Ludwick will be a free agent at the end of the 2011 season and is scheduled to make $6,775,000 this season. Ludwick is the second highest paid player on the Padres behind closer Heath Bell ($7,500,000) who will also most likely be traded before the deadline.
As of right now, the Red Sox have five outfielders on their active roster: Carl Crawford, J.D. Drew, Jacoby Ellsbury, Darnell McDonald, and Josh Reddick. If Boston did acquire Ludwick, McDonald would probably be the odd man out. However, Reddick could be sent down in order to get more playing time.
McDonald isn’t the same player that we saw last year. In 2010 he had an average of .270 with thirty-four RBI in 117 games. This year, in forty games, McDonald is batting just .160 with thirteen RBI. On the other side, Reddick batted .194 with just five RBI in sixty-two plate appearances last year. Yet, this year, Reddick is batting .347 with eighteen RBI in seventy-five plate appearances. Reddick is twenty-four, still developing, and has a bright future, while McDonald is thirty-two with dimmer future. Since neither Reddick or McDonald would start unless an injury, Reddick could get sent down to AAA in order to get more playing time, as previously noted.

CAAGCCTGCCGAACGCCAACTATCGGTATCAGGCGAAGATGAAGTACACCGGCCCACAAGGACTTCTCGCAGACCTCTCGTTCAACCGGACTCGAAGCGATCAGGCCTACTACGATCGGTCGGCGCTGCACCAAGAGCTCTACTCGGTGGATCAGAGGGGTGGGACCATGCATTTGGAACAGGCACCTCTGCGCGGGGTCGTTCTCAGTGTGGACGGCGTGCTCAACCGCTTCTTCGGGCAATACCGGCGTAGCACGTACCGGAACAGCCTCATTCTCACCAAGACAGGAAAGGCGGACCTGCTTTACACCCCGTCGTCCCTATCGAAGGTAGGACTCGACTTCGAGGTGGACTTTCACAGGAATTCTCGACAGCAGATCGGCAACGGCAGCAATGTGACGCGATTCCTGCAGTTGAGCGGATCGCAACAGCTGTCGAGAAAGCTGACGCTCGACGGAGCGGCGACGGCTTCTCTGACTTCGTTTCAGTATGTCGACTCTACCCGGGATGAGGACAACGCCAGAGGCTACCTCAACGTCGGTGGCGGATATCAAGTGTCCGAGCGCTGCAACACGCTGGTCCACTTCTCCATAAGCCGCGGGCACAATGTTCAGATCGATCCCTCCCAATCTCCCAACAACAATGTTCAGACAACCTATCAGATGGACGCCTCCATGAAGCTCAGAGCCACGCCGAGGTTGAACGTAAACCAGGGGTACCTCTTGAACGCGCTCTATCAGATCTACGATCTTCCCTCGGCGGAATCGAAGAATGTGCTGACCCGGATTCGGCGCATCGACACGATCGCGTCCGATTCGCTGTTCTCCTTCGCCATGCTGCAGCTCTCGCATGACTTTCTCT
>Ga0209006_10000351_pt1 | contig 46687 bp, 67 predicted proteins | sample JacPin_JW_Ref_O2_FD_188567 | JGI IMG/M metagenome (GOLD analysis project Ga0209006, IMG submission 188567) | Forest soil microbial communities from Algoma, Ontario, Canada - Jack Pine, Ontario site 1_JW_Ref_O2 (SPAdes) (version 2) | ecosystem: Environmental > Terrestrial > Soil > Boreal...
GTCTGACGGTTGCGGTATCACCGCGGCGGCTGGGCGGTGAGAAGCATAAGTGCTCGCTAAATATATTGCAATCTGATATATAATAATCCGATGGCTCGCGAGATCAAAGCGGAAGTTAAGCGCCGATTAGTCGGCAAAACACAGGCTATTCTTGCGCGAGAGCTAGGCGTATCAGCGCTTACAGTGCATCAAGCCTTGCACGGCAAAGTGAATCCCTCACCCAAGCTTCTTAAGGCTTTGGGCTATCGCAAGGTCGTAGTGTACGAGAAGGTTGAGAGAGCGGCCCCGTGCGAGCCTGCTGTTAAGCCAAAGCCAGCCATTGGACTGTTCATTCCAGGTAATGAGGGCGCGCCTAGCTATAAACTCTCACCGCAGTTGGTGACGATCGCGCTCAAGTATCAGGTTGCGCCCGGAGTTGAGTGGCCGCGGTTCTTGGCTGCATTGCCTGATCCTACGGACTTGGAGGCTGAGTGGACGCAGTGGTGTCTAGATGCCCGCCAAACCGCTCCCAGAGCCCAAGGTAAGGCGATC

Reddick is the one thing that makes this deal less likely. If Reddick continues at his hot pace, Boston doesn’t need to make a trade for an outfielder. However, unlike Ludwick, Reddick is a lefty and not a righty when it comes to hitting.
If the Red Sox were to acquire Ludwick, you might think the Red Sox would platoon Drew and Ludwick. They could start Drew against righties since Drew is a lefty and Ludwick against lefties since Ludwick is a righty. However, against righties, Ludwick is batting .002 points higher than Drew, slugging .061 points higher than Drew, and has an OPS .032 points higher than Drew.
Also and obviously, both players are past their prime. Drew (thirty-five years old) peaked back in 2004 as a member of the Atlanta Braves and Ludwick (thirty-three years old) peaked back in 2008 as a member of the St. Louis Cardinals.